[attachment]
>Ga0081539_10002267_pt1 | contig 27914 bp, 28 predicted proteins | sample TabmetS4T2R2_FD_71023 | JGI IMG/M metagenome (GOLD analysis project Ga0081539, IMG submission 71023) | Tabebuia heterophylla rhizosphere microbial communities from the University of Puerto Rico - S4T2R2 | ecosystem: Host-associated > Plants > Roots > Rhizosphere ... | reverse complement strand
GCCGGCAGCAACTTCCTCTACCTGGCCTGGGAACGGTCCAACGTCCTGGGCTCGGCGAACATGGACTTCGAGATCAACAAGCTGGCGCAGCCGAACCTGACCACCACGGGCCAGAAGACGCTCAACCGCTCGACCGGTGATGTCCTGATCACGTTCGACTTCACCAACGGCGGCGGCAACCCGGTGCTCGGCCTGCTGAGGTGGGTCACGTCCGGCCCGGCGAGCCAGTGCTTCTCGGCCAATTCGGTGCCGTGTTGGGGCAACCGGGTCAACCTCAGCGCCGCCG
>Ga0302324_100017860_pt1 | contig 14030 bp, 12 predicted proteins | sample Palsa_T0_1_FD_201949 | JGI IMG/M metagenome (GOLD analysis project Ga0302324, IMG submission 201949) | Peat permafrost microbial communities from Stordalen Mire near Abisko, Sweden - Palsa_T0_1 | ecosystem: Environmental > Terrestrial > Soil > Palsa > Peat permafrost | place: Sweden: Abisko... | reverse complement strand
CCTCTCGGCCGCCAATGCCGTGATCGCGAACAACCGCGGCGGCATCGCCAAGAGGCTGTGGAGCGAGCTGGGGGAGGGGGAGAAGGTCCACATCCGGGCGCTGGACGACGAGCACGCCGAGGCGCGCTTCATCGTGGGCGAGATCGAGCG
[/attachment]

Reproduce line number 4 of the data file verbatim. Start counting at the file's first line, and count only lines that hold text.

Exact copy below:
CCTCTCGGCCGCCAATGCCGTGATCGCGAACAACCGCGGCGGCATCGCCAAGAGGCTGTGGAGCGAGCTGGGGGAGGGGGAGAAGGTCCACATCCGGGCGCTGGACGACGAGCACGCCGAGGCGCGCTTCATCGTGGGCGAGATCGAGCG